Robert Cooter


Robert Cooter, a pioneer in the field of law and economics, was educated at Swarthmore College, Oxford University, and Harvard University. After receiving his Ph.D. in economics in 1975, he joined the economics faculty at Berkeley. In 1980 he joined Berkeley’s law faculty, where he is currently the Herman F. Selvin Professor. Bob regularly teaches the economic analysis of law, and he has taught a variety of courses jointly with lawyers, including contracts, torts, corporations, financial services, the theory of adjudication, and law and anthropology. Bob has received various awards and fellowships, including Institute for Advanced Study, National Science Foundation, Guggenheim, Max Planck, American Academy of Arts and Sciences, and the Humboldt Research Prize, and the European Law and Economics Association Distinction Award for 2011. He was a founding director of the American Law and Economics Association and its President in 1994-1995. He co-founded the Berkeley Electronic Press (BEPress) in 1999. In 1999 he was elected to the American Academy of Arts and Sciences. He received an honorary doctorate from Hamburg University in 2002 and Universidad de San Martin de Porres, Lima, Peru, in 2012. He co-founded the Latin American and Caribbean Law and Economics Association (ALACDE), and he served as its president in 2005. Besides numerous articles, he is co-author of Law and Economics (6th edition, 2011, with Tom Ulen; also translated into Spanish, Portuguese, Italian, Hungarian, Japanese, Chinese, Korean, and Farsi), The Strategic Constitution (Princeton, 2000), and Solomon’s Knot: How Law Can End the Poverty of Nations (Princeton UP, 2012, with Hans Bernd Schäfer). Cooter has published a wide variety of articles applying economic analysis to private law, constitutional law, and law in developing countries.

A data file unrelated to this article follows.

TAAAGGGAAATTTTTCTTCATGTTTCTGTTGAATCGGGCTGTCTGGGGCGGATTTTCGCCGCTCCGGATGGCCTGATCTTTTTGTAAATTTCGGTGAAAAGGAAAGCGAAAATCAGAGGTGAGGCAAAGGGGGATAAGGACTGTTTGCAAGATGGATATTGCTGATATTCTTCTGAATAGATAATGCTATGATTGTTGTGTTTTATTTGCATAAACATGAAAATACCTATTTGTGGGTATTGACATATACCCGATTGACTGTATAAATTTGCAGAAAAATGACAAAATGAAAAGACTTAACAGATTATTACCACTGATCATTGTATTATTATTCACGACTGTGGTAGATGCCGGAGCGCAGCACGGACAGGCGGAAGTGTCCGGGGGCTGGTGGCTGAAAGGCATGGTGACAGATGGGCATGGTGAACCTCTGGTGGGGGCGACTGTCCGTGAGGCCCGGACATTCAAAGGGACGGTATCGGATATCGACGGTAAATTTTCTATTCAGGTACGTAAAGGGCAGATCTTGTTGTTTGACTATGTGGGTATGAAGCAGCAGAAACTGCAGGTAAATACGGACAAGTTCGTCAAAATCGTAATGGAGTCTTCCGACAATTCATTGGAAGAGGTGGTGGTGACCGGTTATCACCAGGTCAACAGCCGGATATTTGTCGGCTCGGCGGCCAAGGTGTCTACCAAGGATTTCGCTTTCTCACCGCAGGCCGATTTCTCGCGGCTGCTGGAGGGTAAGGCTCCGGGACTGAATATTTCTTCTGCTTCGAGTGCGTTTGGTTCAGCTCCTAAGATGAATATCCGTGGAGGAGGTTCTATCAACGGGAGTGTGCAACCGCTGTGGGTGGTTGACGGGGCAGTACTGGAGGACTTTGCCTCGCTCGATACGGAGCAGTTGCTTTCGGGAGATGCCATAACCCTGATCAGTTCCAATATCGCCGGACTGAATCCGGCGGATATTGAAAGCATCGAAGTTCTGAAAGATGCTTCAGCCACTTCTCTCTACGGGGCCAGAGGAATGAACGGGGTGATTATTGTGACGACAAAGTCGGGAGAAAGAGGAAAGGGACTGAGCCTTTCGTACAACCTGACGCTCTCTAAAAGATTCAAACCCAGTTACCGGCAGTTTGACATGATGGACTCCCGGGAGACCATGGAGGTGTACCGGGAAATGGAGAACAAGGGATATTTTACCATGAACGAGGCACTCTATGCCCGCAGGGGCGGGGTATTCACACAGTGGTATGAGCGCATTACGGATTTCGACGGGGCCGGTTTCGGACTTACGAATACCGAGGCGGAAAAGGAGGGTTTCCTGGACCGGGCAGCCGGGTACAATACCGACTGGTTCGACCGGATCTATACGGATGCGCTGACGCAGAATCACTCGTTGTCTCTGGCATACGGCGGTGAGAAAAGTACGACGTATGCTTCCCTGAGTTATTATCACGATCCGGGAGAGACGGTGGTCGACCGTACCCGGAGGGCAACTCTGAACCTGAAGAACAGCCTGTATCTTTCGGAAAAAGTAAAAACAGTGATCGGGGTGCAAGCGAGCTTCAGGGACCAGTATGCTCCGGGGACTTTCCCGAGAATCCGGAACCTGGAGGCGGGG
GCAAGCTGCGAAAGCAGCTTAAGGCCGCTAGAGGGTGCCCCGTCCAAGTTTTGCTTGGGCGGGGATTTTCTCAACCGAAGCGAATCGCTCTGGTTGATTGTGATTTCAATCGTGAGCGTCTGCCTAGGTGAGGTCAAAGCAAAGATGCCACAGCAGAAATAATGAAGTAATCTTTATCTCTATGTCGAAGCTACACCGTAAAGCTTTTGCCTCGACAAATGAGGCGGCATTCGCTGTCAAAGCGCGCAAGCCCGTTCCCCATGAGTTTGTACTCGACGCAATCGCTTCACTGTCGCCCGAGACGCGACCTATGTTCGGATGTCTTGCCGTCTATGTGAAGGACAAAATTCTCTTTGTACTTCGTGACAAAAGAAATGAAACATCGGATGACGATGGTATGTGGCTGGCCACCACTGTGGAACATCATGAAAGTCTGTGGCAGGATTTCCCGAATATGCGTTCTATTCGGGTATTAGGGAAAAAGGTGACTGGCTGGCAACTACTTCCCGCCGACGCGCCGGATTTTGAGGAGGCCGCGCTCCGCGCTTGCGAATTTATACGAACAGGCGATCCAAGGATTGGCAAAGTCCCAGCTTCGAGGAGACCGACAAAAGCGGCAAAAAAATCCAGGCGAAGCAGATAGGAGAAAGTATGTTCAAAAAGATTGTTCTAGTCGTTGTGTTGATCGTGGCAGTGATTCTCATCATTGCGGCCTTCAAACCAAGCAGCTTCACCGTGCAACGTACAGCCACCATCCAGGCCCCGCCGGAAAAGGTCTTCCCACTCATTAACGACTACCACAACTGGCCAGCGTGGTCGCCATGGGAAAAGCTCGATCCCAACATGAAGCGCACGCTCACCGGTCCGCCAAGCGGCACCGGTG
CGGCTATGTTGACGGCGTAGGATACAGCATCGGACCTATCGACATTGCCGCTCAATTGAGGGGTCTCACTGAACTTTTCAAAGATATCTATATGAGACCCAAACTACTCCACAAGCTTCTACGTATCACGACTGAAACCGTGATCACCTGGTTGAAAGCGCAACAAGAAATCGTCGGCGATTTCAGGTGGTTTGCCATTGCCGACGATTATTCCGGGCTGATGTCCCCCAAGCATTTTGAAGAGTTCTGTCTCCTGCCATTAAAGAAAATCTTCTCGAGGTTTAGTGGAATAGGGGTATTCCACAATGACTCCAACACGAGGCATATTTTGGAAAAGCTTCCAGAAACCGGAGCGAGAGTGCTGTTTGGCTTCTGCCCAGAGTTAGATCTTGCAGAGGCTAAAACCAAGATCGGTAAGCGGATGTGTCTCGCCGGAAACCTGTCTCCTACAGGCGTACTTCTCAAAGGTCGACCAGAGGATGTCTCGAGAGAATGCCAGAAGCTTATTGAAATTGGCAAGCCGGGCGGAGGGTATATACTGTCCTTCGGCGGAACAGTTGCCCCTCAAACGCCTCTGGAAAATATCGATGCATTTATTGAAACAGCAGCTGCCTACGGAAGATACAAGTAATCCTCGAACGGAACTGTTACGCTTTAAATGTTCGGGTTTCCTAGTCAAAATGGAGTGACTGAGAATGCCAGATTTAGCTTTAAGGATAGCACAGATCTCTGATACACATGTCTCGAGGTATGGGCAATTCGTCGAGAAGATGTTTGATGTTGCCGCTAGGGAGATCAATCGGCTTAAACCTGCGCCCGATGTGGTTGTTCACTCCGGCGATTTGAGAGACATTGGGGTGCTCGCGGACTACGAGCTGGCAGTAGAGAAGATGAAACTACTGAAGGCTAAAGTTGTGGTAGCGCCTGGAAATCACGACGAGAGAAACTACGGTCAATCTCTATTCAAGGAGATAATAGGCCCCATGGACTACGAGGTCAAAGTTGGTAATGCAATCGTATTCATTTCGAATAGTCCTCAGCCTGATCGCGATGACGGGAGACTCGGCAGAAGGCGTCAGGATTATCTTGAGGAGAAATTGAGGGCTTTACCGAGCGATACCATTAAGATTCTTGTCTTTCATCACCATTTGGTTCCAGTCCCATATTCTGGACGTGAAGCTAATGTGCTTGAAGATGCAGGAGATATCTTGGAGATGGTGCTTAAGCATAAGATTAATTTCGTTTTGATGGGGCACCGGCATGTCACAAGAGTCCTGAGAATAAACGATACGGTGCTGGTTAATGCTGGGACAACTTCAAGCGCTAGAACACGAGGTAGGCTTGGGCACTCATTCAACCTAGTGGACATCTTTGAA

B.A., Swarthmore College (1967)
M.A., Oxford University (1969)
Ph.D., Harvard University (1975)